Service Entrance and Short Circuit Currents
Service entrance equipment can present unique challenges when it comes to proper application of electrical equipment. The service point is the point of demarcation between utility and premise wiring. Our discussion today will springboard off of a previous article that focused on calculating short-circuit currents. Let’s focus on the proper application of the equipment at the service entrance location in the power distribution system. We’ll reference the National Electric Code® (NEC) but with an understanding that this is also the point of demarcation between the National Electrical Safety Code® (NESC) and the NEC. Regardless of the code jurisdiction under which the application falls, when you drop back to the basics of electrical principles, we gain an understanding to help in the proper application of electrical equipment at this and any other location in the power distribution system. Attention to detail is warranted for safety.
A service consists of conductors and other equipment essential for delivering power from the utility to the premise. The NEC provides the requirements for services in Article 230, titled the same. Although not always the case, the point of common coupling with the utility is typically the point most likely to present the highest level of short circuit current in the facility. This equipment must be adequate for the installation in both rating and listing. The ratings we’ll focus on today include Short Circuit Current Rating (SCCR) and Interrupting Rating (IR).
SHORT CIRCUIT CURRENT RATING
If you confuse SCCR with IR, you are not alone. I have heard these terms abused. To understand SCCR, consider it the ability of a piece of equipment to hold together while fault current flows through it on its journey to the downstream faulted portion of the circuit. The equipment has to be able to let this fault current pass through without damaging itself.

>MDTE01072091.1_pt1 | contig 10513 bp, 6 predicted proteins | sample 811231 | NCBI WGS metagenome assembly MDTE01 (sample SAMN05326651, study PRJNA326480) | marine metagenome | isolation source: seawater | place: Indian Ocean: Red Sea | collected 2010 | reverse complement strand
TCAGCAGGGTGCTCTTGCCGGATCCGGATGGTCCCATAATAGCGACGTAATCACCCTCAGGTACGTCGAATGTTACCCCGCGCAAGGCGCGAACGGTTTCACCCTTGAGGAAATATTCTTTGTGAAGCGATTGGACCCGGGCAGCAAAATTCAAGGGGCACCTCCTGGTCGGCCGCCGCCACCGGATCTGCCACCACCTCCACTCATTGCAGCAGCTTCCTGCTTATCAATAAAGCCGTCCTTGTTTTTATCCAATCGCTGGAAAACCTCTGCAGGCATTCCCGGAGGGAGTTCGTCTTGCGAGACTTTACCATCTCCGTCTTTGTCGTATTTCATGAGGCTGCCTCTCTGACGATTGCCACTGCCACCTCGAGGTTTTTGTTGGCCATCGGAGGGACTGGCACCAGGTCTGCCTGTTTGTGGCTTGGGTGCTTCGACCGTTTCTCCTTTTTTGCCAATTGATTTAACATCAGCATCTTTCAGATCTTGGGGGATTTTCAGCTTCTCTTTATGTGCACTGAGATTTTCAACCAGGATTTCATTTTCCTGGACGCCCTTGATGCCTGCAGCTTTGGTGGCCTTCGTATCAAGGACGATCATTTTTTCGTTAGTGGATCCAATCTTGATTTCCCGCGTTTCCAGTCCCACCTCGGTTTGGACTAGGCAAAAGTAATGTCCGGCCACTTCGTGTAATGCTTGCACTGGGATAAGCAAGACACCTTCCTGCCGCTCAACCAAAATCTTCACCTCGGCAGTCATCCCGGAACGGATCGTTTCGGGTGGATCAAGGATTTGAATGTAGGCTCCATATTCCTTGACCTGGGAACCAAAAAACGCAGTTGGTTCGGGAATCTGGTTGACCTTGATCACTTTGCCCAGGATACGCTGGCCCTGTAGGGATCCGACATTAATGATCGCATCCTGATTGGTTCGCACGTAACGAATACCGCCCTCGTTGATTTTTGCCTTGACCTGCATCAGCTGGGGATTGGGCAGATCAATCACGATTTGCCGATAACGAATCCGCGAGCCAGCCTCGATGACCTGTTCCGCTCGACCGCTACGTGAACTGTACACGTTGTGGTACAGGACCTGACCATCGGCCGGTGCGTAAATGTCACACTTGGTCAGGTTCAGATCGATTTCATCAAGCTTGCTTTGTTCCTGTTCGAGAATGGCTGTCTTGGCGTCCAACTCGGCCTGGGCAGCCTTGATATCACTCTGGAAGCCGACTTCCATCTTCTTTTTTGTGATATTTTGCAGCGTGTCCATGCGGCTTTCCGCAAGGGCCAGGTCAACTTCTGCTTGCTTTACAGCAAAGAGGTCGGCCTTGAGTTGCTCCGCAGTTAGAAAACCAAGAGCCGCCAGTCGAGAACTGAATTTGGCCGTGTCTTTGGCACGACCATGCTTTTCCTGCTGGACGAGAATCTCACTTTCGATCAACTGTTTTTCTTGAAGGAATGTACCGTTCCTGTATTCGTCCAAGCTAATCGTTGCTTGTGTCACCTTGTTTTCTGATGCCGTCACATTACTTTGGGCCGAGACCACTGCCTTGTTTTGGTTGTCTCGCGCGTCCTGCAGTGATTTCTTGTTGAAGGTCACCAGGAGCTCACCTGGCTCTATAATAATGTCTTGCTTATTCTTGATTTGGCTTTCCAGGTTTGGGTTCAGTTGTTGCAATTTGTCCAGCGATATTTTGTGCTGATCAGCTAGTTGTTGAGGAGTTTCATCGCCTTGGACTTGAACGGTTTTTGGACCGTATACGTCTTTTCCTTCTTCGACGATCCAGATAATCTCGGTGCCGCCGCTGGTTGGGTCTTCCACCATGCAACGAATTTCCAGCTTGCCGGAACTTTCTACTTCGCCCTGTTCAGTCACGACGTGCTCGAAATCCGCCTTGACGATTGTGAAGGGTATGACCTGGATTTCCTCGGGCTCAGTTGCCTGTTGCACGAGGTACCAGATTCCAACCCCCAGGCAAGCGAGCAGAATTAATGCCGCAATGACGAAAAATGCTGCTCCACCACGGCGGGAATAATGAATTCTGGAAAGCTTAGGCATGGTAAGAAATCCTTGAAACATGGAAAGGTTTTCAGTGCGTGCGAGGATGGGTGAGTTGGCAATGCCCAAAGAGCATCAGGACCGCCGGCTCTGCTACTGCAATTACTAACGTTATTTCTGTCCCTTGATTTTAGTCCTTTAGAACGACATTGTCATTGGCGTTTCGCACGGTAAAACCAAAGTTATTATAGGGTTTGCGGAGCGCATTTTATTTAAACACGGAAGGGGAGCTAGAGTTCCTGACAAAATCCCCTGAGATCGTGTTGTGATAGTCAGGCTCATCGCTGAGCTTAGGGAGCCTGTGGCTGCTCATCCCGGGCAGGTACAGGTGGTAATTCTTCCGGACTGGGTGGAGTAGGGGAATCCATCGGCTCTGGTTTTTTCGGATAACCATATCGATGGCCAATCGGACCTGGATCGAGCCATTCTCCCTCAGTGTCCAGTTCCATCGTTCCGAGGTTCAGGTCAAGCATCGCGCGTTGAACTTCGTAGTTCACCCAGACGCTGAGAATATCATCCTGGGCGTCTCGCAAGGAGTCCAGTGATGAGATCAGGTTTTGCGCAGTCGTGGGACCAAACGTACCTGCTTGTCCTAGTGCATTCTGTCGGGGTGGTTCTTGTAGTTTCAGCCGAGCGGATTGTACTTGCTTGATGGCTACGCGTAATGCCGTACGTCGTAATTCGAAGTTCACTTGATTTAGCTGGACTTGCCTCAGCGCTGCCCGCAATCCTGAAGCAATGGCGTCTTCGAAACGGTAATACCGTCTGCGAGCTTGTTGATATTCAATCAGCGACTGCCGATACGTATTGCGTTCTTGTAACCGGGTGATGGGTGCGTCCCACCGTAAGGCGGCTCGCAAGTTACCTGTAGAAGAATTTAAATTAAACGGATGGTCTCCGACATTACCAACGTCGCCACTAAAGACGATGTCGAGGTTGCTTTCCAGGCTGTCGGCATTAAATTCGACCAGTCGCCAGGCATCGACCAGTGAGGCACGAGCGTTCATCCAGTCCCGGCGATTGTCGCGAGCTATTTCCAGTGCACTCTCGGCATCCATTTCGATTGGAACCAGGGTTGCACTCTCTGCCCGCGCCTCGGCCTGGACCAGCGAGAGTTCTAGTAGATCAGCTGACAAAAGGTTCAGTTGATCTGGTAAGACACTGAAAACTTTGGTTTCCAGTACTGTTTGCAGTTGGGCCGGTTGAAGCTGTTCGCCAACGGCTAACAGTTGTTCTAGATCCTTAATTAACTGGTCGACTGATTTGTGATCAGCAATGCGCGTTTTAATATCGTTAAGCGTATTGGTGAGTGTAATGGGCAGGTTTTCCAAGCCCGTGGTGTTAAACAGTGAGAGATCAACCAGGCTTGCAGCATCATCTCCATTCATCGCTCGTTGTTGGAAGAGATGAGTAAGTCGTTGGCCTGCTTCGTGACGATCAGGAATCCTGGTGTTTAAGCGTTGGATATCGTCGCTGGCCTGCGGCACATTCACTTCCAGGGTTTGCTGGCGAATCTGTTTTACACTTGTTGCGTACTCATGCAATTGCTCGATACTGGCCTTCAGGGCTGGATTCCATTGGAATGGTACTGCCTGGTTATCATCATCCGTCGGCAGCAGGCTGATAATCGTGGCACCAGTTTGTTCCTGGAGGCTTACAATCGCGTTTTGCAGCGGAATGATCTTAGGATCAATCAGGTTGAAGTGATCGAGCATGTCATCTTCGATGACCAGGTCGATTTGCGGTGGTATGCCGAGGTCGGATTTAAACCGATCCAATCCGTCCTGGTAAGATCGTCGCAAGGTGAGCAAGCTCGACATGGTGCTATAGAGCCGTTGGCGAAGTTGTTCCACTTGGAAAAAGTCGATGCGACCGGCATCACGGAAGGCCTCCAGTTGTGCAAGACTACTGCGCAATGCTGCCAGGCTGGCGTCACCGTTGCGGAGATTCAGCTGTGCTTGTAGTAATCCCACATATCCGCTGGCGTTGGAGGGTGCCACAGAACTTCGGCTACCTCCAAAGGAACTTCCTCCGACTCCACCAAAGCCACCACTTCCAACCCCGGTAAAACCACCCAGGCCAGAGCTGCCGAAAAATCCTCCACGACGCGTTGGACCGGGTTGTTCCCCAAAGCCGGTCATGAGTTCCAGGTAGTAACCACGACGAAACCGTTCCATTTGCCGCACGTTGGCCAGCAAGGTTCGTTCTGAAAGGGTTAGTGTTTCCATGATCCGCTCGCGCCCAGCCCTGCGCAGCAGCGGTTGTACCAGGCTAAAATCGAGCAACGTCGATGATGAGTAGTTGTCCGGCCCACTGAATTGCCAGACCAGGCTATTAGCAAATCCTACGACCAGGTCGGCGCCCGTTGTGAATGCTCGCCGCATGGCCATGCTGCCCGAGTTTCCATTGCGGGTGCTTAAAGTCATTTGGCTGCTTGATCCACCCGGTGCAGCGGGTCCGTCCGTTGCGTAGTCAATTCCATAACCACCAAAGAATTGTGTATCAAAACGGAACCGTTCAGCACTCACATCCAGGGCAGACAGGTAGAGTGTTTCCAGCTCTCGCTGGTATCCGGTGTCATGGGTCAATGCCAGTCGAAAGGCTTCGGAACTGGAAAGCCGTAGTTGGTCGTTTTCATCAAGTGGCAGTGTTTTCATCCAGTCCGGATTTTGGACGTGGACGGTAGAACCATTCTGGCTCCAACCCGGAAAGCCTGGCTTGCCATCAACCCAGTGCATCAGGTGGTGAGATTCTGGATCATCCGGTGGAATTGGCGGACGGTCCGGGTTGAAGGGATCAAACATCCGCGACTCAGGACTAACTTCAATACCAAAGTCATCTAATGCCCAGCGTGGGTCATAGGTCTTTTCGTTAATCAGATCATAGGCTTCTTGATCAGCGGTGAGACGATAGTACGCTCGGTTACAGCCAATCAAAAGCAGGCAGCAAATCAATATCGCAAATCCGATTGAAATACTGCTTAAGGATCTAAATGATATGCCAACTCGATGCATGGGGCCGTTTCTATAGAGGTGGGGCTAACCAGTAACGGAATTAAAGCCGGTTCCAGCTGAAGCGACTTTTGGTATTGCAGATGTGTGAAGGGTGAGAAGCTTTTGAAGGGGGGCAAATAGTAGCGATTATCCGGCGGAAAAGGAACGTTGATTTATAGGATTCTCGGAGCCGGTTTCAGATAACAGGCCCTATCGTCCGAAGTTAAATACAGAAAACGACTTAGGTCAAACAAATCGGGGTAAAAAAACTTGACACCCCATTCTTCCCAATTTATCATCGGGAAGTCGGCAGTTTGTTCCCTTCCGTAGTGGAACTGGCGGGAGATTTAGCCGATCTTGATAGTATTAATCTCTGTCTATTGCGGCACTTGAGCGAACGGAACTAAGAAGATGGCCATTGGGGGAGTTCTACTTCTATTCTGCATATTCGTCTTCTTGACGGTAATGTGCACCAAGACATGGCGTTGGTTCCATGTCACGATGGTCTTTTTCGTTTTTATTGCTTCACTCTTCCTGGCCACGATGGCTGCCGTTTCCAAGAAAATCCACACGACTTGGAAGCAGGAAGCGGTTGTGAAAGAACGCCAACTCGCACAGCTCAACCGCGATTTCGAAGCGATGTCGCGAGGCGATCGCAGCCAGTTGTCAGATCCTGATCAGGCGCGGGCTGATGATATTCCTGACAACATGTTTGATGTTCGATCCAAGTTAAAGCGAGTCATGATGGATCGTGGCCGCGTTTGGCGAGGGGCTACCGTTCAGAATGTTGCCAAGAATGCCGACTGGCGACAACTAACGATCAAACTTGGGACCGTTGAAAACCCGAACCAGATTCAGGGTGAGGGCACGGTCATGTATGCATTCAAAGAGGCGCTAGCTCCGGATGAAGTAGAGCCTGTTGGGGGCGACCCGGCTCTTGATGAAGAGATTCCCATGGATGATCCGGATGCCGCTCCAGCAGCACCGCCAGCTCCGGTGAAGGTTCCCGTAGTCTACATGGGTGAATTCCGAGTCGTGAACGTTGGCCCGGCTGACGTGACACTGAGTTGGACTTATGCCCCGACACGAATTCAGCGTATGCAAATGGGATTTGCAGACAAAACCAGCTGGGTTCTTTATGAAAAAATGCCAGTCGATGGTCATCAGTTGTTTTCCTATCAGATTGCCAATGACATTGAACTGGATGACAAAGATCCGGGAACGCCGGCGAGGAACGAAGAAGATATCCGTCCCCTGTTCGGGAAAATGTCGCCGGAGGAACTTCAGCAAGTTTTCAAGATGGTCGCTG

The equipment between the utility transformer and the faulted portion of the circuit must let the fault current pass through without experiencing an unintended rapid disassembly. The performance of the distribution equipment will depend upon many factors, one of which is the magnitude of fault current and the other is, of course, the capability of the equipment installed. The meter socket, for example, is not designed to stop the flow of current but rather serve its primary function of measuring the amount of energy being delivered to the facility. It must also serve its secondary function of delivering current to the load. The current it delivers is normally a load current that should not exceed its continuous current rating. The current could also be a temporary overload that should not exceed its maximum amp rating. Then again, the current could be a very high short-circuit current on the order of many times the magnitude of the normal load current, which should not exceed its SCCR. The meter socket will be equipped with an SCCR, which tells us how much current it can let through safely without causing damage to itself. Of course, there are many other types of equipment that may be located at the service entrance location, including power distribution blocks, busway, conductors, and more. The possible configurations are many but the basic principles remain the same, and each component that must deliver current to the load must be appropriately rated. They must have an adequate IR and SCCR.
Once we have the basic understanding of what an SCCR label means for electrical equipment and why it is important, it should be evident that all of the equipment that delivers normal load currents may be called upon to deliver high short-circuit currents and will need to have an adequate SCCR rating to do so without creating a hazard. Short-circuit currents place extreme for